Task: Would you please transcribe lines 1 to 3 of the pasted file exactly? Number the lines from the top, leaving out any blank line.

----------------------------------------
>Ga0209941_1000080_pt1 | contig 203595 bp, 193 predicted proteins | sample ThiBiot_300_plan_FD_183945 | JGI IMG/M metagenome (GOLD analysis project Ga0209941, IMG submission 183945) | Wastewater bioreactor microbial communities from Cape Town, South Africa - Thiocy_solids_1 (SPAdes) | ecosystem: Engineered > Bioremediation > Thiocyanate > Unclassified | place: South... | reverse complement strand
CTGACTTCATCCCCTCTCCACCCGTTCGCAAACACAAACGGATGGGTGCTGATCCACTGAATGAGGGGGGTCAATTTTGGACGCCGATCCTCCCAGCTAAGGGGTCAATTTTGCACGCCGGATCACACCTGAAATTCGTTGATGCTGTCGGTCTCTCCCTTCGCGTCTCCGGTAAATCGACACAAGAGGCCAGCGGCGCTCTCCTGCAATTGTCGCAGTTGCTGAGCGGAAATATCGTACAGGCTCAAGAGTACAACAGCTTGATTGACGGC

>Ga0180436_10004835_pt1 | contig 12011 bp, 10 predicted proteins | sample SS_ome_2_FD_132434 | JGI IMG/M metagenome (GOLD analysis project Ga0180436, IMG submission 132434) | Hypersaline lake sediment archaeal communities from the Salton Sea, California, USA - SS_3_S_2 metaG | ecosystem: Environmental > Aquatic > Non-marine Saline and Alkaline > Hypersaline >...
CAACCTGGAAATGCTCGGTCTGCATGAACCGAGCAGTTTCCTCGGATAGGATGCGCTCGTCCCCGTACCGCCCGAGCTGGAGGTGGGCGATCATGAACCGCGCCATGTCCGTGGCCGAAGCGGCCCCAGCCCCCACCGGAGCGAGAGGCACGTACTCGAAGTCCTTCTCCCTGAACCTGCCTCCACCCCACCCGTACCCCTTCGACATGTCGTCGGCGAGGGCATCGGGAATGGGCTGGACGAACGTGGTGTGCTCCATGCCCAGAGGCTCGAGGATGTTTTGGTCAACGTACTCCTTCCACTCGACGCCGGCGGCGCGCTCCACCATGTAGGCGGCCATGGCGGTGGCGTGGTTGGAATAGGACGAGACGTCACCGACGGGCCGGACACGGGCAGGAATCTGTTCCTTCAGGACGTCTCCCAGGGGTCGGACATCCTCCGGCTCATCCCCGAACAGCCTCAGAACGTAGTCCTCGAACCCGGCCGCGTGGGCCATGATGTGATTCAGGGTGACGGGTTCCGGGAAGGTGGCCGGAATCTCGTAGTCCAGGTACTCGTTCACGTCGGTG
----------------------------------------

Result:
>Ga0209941_1000080_pt1 | contig 203595 bp, 193 predicted proteins | sample ThiBiot_300_plan_FD_183945 | JGI IMG/M metagenome (GOLD analysis project Ga0209941, IMG submission 183945) | Wastewater bioreactor microbial communities from Cape Town, South Africa - Thiocy_solids_1 (SPAdes) | ecosystem: Engineered > Bioremediation > Thiocyanate > Unclassified | place: South... | reverse complement strand
CTGACTTCATCCCCTCTCCACCCGTTCGCAAACACAAACGGATGGGTGCTGATCCACTGAATGAGGGGGGTCAATTTTGGACGCCGATCCTCCCAGCTAAGGGGTCAATTTTGCACGCCGGATCACACCTGAAATTCGTTGATGCTGTCGGTCTCTCCCTTCGCGTCTCCGGTAAATCGACACAAGAGGCCAGCGGCGCTCTCCTGCAATTGTCGCAGTTGCTGAGCGGAAATATCGTACAGGCTCAAGAGTACAACAGCTTGATTGACGGC

>Ga0180436_10004835_pt1 | contig 12011 bp, 10 predicted proteins | sample SS_ome_2_FD_132434 | JGI IMG/M metagenome (GOLD analysis project Ga0180436, IMG submission 132434) | Hypersaline lake sediment archaeal communities from the Salton Sea, California, USA - SS_3_S_2 metaG | ecosystem: Environmental > Aquatic > Non-marine Saline and Alkaline > Hypersaline >...